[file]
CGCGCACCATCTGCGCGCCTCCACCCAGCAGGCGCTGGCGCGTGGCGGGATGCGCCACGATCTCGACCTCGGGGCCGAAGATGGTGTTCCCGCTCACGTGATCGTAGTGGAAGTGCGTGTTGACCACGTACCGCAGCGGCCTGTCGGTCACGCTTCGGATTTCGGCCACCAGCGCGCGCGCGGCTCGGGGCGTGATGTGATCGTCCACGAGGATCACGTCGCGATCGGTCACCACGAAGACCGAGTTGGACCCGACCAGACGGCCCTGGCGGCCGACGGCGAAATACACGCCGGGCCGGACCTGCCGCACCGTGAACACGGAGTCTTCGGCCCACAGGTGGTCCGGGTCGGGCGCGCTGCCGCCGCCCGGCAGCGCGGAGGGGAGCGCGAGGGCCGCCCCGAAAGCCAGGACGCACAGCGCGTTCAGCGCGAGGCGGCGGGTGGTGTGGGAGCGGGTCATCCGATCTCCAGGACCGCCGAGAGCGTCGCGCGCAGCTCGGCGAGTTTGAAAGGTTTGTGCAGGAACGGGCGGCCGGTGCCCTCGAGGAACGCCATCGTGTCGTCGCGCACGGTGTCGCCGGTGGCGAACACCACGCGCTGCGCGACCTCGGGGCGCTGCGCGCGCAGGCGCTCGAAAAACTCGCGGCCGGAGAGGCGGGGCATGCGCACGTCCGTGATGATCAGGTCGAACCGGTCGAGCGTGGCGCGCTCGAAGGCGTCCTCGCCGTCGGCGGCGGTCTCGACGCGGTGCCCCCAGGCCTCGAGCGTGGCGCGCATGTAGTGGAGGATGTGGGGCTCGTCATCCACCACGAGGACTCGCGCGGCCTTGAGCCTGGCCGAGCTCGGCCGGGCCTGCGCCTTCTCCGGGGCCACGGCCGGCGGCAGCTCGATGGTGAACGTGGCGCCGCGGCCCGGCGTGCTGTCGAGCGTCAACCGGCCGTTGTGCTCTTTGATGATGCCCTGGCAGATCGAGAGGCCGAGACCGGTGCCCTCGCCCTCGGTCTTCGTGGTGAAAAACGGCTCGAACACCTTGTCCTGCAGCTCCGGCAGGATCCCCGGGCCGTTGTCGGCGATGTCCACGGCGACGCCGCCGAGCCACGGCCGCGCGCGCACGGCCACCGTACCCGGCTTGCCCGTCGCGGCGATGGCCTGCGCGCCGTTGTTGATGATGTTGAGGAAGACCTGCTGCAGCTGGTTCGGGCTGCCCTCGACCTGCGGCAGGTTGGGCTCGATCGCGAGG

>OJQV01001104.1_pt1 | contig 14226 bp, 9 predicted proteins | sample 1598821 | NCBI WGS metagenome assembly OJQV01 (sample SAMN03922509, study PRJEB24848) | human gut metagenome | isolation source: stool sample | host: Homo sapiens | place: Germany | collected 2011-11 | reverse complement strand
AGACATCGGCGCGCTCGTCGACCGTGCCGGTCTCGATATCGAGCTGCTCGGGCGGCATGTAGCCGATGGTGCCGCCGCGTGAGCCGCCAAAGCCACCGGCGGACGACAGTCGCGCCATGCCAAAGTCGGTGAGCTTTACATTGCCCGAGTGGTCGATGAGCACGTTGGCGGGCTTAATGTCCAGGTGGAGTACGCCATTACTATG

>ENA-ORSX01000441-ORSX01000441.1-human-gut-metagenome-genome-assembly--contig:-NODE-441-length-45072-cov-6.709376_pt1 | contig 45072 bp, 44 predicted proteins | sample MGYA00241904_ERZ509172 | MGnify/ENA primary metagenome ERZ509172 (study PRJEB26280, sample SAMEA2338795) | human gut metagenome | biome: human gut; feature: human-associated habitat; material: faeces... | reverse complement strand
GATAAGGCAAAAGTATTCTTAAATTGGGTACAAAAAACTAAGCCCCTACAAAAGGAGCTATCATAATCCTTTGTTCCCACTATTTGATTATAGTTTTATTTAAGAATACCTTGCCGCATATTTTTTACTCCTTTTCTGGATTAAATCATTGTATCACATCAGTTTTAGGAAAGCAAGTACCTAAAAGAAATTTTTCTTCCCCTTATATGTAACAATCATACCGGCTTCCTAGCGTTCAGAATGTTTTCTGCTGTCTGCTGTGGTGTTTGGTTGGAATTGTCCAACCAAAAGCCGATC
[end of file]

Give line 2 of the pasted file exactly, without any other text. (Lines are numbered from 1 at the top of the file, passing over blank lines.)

>OJQV01001104.1_pt1 | contig 14226 bp, 9 predicted proteins | sample 1598821 | NCBI WGS metagenome assembly OJQV01 (sample SAMN03922509, study PRJEB24848) | human gut metagenome | isolation source: stool sample | host: Homo sapiens | place: Germany | collected 2011-11 | reverse complement strand